Category Archives: Cardiology
This meta-analysis of 12 studies of out-of-hospital cardiac arrest found that machine-delivered CPR was associated with ~1.5 times the odds of return of spontaneous circulation compared to human CPR. This may also be true for in-hospital arrest but needs further … Continue reading
In this trial of patients on warfarin undergoing a pacer/ICD procedure, they were randomized to continue warfarin perioperatively, or receive heparin bridge therapy. The study was stopped early when the heparin group suffered 4 times more device pocket hematomas than … Continue reading
This large randomized trial found lower mortality with CABG (vs PCI) in patients with diabetes, heart failure, peripheral arterial disease, or tobacco use; but those with none of these risk factors had lower mortality with PCI (abstract).
This large retrospective analysis of VA medical centers found that patients who received perioperative beta blockers (for noncardiac surgery) had significantly lower 30 day mortality if their revised cardiac risk index was 2 or higher. This study adds more evidence … Continue reading
This online risk calculator can help clinicians weigh the risks and benefits of ASA for individual patients (calculator).
In this large cohort of hospitals, researchers assessed the association between management practices (standardizing care, tracking key performance indicators, setting targets, and incentivizing employees) and process and outcome measures in patients with AMI. They found a significant correlation between high … Continue reading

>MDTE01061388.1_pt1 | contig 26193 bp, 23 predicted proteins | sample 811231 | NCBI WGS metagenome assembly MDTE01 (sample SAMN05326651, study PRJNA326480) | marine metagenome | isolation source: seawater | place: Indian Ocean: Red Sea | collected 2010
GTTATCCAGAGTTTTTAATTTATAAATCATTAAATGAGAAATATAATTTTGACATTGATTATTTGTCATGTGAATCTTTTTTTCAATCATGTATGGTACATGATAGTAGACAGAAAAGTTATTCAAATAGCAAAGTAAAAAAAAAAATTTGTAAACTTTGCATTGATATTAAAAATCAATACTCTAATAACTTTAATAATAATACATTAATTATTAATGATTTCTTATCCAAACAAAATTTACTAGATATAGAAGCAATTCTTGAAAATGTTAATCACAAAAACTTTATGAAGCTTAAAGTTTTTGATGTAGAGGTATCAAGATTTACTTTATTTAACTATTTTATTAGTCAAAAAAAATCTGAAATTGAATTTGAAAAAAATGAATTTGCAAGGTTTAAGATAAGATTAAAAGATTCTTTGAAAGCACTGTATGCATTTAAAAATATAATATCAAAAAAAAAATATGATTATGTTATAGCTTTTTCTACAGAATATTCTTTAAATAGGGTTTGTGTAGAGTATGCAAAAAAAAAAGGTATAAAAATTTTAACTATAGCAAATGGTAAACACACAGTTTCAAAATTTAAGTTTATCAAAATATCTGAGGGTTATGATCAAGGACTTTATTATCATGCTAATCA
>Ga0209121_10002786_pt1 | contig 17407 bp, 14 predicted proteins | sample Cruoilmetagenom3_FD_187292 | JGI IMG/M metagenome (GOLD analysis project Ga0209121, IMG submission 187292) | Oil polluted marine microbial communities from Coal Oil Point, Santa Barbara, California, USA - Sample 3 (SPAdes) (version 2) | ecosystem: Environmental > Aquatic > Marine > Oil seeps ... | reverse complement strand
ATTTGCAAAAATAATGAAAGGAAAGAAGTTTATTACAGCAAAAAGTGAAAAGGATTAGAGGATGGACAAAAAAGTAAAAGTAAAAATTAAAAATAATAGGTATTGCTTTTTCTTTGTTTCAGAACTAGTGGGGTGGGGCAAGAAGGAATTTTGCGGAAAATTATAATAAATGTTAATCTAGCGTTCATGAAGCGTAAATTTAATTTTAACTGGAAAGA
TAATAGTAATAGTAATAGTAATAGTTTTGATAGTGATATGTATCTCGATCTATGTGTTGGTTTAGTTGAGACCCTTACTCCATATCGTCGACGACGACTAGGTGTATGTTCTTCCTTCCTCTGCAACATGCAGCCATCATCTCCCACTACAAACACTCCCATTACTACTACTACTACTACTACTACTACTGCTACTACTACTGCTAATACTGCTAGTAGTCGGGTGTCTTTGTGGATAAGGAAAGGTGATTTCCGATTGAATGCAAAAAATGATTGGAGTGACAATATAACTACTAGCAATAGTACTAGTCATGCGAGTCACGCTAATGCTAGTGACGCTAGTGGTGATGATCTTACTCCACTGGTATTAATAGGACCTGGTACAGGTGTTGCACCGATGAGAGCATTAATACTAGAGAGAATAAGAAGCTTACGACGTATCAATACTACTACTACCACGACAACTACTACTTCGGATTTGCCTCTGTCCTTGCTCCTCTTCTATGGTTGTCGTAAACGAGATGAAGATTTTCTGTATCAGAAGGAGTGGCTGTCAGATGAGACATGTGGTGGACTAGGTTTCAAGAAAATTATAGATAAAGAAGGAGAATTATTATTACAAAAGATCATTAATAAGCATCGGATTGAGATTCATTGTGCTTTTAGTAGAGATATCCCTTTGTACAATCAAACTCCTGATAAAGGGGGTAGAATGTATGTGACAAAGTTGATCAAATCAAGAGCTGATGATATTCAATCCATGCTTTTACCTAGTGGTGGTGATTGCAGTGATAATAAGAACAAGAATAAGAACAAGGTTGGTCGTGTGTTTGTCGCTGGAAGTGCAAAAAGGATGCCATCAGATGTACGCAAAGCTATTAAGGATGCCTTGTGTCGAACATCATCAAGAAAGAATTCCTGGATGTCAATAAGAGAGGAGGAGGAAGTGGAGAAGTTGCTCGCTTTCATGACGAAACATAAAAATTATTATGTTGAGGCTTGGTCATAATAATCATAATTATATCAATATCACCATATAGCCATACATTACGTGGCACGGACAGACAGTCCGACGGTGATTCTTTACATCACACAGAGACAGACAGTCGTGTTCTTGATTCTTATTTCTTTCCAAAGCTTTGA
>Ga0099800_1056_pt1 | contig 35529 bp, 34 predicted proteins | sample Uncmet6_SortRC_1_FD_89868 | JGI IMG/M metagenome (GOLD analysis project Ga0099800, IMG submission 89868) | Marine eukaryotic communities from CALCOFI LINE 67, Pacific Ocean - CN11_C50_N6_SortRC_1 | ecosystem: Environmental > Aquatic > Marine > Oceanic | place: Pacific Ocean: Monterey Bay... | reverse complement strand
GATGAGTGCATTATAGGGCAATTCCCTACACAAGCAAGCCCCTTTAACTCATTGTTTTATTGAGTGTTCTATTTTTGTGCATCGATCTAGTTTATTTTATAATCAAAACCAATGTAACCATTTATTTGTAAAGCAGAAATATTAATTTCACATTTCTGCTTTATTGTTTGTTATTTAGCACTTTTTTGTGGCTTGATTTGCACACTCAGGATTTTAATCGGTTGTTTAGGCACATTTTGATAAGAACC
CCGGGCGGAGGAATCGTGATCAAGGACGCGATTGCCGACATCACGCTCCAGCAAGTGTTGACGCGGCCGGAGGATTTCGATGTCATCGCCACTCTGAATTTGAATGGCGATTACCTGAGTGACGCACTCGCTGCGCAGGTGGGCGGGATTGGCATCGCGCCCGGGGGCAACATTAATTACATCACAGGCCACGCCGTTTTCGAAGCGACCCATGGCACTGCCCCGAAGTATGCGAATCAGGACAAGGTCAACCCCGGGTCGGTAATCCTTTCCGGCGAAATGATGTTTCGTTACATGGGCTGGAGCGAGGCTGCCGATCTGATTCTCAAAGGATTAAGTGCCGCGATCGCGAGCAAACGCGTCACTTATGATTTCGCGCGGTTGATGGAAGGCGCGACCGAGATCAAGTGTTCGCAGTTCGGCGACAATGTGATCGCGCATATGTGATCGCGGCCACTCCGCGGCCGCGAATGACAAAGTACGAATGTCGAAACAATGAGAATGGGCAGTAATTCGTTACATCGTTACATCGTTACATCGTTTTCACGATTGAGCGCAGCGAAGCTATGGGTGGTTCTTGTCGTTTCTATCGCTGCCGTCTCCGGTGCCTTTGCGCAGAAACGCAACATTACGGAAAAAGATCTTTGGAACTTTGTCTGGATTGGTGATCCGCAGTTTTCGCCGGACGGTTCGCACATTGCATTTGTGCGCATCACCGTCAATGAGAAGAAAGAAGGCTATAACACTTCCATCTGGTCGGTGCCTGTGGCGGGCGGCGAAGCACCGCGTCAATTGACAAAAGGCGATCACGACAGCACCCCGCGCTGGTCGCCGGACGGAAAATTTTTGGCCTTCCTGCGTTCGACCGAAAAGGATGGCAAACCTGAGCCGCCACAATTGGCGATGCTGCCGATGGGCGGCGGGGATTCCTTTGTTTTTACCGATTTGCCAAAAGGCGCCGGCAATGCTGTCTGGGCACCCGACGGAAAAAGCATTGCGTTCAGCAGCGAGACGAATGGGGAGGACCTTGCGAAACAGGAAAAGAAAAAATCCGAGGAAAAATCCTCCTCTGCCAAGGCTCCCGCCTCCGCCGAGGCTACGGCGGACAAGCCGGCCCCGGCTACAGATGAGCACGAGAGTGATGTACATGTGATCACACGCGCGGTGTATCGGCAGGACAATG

This randomized trial found in patients with Stage 2-3 diastolic dysfunction, spironolactone improved diastolic dysfunction, but had no effect on symptoms, exercise capacity, or quality of life; and it was associated higher potassium levels and lower GFR. The current weight … Continue reading
This meta-analysis found that mild therapeutic hypothermia after cardiac arrest is both safe and effective and should be standard practice (abstract).
This large meta-analysis found a significant mortality benefit for all beta blockers in patients with systolic CHF, with no significant differences between the different types, indicating any beta blocker will do (abstract).
This small retrospective single center cohort found that 22% of patients on combination fluoroquinolone-azole drugs had clinically significant prolongation of their QT interval. Careful monitoring should be done for patients on this combination of drugs (abstract).